Eighth Sunday in Ordinary Time – February 27, 2011 – Faith in Your Own Voice
Isaiah 49:14-15, Psalm 62:2-3, 6-7, 8-9, 1Cor 4:1-5, Matthew 6:24-34
I learned a long time ago that what the arts know best is the human spirit. While not every movie, painting, poem, ballet or song will stir our souls, some do. There does not even have to be a religious word in the title for a work of art to give us a spiritual message.
So, which film do you think deserves an Academy Award tonight?
In The King’s Speech, Bertie, who becomes King George VI, is encouraged to have faith in his own voice. There are many ways to interpret this film. Some focus on the King’s speech impediment and his fear of public speaking. Others find that, deep inside, Bertie suffers from a lack of identity, a poor self image, that began with unhappy childhood experiences. 
Thanks to the discovery of correspondence between the King and his therapist Lionel Logue, we learn something else about these two characters. The monarch and the commoner became very good friends. Their relationship which was tense in the beginning is exactly what gave the King courage when it came time to give the speech of his life, leading his country at the outset of World War II.
How many of us find ourselves in a similar situation; not being able to find our own voice when trying to express ourselves, talk about our troubles, describe our dreams, share our needs and expectations with someone else, anyone else?
Many people are prohibited from doing so. As we watched the revolutions in Tunisia and Egypt we saw how previously suppressed voices took to the streets and squares to topple powerful dictators. The rippling effect is now apparent in other Middle East countries and on a global level. Close to home we hear the protests in Wisconsin, Ohio, Indiana and on the front steps of our own capitol.
Uprisings in distant lands and the King’s stammering remind us that finding courage to speak our own voice can be a painful process. It begins with believing in ourselves; having a good self image. Finding our identity is helped when others accept us for who we are, unconditionally, at home, in school or at work. It means parents affirm their children, employers respect their workers, teachers help students build up confidence.
The Israelites in exile felt their voices were not being heard. Believing they were abandoned by God they began to seek alternative protection. The prophet Isaiah urged them not to be so faithless.  He told them God does love them like a mother who would not forget to nurse her children. What a wonderful image of God who listens to our cries and cares for us.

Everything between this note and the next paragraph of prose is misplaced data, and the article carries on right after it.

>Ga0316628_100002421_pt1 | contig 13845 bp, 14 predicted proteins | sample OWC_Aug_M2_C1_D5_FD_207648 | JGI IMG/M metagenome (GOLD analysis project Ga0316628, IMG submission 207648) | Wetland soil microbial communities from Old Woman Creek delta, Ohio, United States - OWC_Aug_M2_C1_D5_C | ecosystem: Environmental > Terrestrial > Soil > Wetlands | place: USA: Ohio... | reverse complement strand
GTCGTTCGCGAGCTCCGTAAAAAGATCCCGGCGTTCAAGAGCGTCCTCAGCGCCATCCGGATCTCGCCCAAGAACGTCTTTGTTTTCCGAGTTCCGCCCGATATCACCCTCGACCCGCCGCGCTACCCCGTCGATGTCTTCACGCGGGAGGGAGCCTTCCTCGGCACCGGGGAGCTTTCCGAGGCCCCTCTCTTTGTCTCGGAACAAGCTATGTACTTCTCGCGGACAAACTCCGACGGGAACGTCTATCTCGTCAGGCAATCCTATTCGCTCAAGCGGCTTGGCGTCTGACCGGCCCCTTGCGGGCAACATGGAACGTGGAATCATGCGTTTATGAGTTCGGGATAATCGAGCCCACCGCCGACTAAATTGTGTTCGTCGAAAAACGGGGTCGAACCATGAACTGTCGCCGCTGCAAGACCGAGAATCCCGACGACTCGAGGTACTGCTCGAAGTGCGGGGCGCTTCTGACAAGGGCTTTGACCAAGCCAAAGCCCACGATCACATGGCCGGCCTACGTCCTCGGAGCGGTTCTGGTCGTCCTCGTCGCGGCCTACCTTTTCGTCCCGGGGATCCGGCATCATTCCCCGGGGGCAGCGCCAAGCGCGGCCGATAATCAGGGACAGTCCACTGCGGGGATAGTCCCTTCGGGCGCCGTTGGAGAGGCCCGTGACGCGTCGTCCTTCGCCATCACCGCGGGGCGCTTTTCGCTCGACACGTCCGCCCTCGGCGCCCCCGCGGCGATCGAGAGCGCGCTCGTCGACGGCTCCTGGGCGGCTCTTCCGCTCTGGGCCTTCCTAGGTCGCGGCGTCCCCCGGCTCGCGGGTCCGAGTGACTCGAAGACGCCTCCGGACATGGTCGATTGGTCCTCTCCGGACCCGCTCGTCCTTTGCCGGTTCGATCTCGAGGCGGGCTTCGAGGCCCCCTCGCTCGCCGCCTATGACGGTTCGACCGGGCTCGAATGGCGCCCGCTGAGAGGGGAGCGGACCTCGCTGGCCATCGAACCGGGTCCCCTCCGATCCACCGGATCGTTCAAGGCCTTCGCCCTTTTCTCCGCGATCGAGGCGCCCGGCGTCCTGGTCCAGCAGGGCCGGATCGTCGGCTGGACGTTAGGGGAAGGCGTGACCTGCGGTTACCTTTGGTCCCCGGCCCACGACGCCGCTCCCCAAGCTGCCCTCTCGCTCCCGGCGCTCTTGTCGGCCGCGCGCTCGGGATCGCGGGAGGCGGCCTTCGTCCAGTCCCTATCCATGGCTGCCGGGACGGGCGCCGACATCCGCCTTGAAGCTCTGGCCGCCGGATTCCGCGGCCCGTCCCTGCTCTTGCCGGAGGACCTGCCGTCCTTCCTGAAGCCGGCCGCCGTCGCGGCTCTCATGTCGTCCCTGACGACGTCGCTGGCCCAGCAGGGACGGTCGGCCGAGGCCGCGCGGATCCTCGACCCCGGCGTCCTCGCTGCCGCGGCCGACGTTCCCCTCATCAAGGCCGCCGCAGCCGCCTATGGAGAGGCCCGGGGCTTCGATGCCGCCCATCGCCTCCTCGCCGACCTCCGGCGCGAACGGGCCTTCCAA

Psalm 62 imagines God to be a fortress that protects people from all harm. We find a similar narrative in Matthew’s gospel. While this speech from the sermon on the mount specifically addresses material possessions, it suggests there is little to worry about in life if we have faith in and a good relationship with a nurturing God. Our relationships on earth begin with God. That nurturing God sustains us and gives us an identity. Seek first the kin-dom of God and everything else will be all right.
Here I dialogue with the assembly:
Me: Do you believe that? That if you believe in God everything be will be OK?
Assembly faintly: Yes
Me: Again, do you believe that?
Assembly much louder: Yes!
Me, as if puzzled by the answer: Really?
Me: Let me see if I understand. So if you have faith in God everything is going to be all right. Pause. Ah, hah.
However, it’s one thing to say the birds in the air and flowers in the fields have nothing to worry about. It is another thing when people have no food, no shelter, suffer discrimination and injustice and are shot in the streets of their own homes.
So, this gospel can be a difficult one to grasp even for those with abundant faith. Belief in a good God alone does not immediately erase the problems in the world. The Israelites were on a long arduous odyssey searching for the Promised Land. Many generations later, we are still not there. Where is that land of milk and honey? Do we become cynical? Doubtful? No. Like our ancestors we do not give up. We continue the journey of the Jewish Jesus to make life peaceful and just for all. Is it safe to presume, then, that is why we are here this morning. We are here not just to hear beautiful music, not just to hear a decent sermon, not just to take communion, but to find ways to advance God’s kin-dom.
In the face of unrelenting odds we are called to a life framed by determination, a stubborn desire to be courageous, to make our voices heard, to stand up for our rights. We are also commissioned by our baptism to help those who have no voice, those who have been put down in society.
King George VI came to trust and befriend an unorthodox therapist who believed in the King. That sustenance gave the monarch the courage and strength to speak. Our constitutional right to freedom of speech is also a biblical right that needs to be respected and protected in our Church, by our Church. EVeryone of us has a right to speak up in church and state. Our relationship, our friendship with God is what gives us an identity. It is a self image that flourishes whenever you and I help each other to have faith in our own voices.
2 Reginald H. Fuller and Daniel Westberg. Preaching the Lectionary: The Word of God for the Church Today. Liturgical Press. 2006 (Third Edition), pp. 134-136